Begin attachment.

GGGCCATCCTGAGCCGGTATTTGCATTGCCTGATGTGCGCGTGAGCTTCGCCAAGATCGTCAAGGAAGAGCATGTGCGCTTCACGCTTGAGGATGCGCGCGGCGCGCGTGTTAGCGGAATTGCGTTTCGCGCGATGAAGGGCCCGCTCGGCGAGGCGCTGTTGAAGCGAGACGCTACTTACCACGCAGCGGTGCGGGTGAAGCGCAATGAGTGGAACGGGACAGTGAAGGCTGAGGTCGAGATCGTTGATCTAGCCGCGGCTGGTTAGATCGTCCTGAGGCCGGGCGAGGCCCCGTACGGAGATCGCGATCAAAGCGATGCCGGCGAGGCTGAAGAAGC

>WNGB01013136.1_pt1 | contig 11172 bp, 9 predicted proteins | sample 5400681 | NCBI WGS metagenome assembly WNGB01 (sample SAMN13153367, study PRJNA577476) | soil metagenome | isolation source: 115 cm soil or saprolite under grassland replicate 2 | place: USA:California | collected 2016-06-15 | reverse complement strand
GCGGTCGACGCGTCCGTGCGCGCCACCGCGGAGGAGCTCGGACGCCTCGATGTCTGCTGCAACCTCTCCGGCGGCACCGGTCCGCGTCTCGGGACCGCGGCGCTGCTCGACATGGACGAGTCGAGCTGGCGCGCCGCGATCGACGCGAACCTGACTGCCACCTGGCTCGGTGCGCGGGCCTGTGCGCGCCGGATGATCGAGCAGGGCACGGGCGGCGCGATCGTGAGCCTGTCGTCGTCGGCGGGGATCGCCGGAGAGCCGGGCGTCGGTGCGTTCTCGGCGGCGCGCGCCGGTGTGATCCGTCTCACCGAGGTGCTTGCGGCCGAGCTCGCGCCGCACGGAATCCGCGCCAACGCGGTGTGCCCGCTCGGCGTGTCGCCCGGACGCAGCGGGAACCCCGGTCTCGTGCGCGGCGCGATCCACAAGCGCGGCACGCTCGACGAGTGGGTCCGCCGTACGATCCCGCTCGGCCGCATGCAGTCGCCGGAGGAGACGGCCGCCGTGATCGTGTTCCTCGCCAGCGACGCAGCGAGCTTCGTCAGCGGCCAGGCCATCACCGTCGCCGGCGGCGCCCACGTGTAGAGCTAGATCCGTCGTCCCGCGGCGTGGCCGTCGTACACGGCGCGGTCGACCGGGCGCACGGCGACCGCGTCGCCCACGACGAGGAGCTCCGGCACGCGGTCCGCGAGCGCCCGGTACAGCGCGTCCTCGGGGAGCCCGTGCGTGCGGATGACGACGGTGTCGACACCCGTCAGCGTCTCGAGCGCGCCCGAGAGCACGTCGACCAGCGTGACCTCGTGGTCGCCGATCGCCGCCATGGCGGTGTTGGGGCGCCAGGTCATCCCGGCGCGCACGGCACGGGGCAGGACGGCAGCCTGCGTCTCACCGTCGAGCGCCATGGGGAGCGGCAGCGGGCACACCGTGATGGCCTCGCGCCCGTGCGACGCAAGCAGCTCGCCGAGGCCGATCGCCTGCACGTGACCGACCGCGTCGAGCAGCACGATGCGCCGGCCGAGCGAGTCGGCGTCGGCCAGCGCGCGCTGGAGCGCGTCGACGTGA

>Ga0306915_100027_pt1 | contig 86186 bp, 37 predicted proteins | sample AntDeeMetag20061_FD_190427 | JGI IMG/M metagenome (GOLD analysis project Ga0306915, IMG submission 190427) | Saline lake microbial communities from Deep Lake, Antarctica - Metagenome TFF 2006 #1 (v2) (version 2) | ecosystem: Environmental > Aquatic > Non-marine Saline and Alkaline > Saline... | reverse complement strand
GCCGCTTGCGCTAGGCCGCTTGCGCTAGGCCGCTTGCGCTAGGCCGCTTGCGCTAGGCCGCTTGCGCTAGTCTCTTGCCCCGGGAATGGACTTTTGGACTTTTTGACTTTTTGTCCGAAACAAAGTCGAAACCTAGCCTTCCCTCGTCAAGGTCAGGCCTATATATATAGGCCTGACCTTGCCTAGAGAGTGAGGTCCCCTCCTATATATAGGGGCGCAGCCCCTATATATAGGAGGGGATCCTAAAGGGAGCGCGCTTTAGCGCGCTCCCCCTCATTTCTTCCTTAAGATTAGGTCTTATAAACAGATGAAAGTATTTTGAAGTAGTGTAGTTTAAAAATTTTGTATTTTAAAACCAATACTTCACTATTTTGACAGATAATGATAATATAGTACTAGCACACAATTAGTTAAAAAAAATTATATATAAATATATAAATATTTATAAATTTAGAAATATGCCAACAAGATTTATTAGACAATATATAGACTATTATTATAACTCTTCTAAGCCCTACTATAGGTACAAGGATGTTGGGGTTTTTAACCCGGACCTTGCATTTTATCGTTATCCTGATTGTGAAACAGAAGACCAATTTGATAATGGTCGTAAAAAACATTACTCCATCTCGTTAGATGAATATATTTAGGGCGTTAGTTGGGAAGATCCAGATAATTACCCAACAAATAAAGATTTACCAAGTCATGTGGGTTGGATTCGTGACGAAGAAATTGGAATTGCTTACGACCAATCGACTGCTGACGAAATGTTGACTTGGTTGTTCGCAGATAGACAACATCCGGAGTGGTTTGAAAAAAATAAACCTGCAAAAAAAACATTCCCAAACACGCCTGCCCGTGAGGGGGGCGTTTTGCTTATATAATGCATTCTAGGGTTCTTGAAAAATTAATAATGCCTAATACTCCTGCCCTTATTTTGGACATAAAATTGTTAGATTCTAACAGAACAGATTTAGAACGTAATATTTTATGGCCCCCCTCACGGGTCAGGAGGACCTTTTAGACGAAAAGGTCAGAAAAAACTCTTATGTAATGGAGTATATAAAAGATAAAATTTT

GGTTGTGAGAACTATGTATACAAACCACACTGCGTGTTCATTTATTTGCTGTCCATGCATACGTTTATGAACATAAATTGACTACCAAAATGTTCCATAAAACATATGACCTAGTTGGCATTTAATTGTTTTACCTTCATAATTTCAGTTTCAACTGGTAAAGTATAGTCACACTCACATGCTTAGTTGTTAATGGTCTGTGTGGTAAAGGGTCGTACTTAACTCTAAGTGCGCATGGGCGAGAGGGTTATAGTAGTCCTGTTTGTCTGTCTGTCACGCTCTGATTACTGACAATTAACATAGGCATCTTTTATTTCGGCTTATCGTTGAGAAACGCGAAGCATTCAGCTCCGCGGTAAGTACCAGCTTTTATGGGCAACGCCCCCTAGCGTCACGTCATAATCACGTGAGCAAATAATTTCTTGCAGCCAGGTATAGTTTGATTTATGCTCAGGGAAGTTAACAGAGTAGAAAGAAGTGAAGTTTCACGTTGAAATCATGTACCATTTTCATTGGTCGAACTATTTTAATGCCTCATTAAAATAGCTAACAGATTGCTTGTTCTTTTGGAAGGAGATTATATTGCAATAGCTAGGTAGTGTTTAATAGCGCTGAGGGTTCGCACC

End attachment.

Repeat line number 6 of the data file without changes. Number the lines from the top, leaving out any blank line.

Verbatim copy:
GGTTGTGAGAACTATGTATACAAACCACACTGCGTGTTCATTTATTTGCTGTCCATGCATACGTTTATGAACATAAATTGACTACCAAAATGTTCCATAAAACATATGACCTAGTTGGCATTTAATTGTTTTACCTTCATAATTTCAGTTTCAACTGGTAAAGTATAGTCACACTCACATGCTTAGTTGTTAATGGTCTGTGTGGTAAAGGGTCGTACTTAACTCTAAGTGCGCATGGGCGAGAGGGTTATAGTAGTCCTGTTTGTCTGTCTGTCACGCTCTGATTACTGACAATTAACATAGGCATCTTTTATTTCGGCTTATCGTTGAGAAACGCGAAGCATTCAGCTCCGCGGTAAGTACCAGCTTTTATGGGCAACGCCCCCTAGCGTCACGTCATAATCACGTGAGCAAATAATTTCTTGCAGCCAGGTATAGTTTGATTTATGCTCAGGGAAGTTAACAGAGTAGAAAGAAGTGAAGTTTCACGTTGAAATCATGTACCATTTTCATTGGTCGAACTATTTTAATGCCTCATTAAAATAGCTAACAGATTGCTTGTTCTTTTGGAAGGAGATTATATTGCAATAGCTAGGTAGTGTTTAATAGCGCTGAGGGTTCGCACC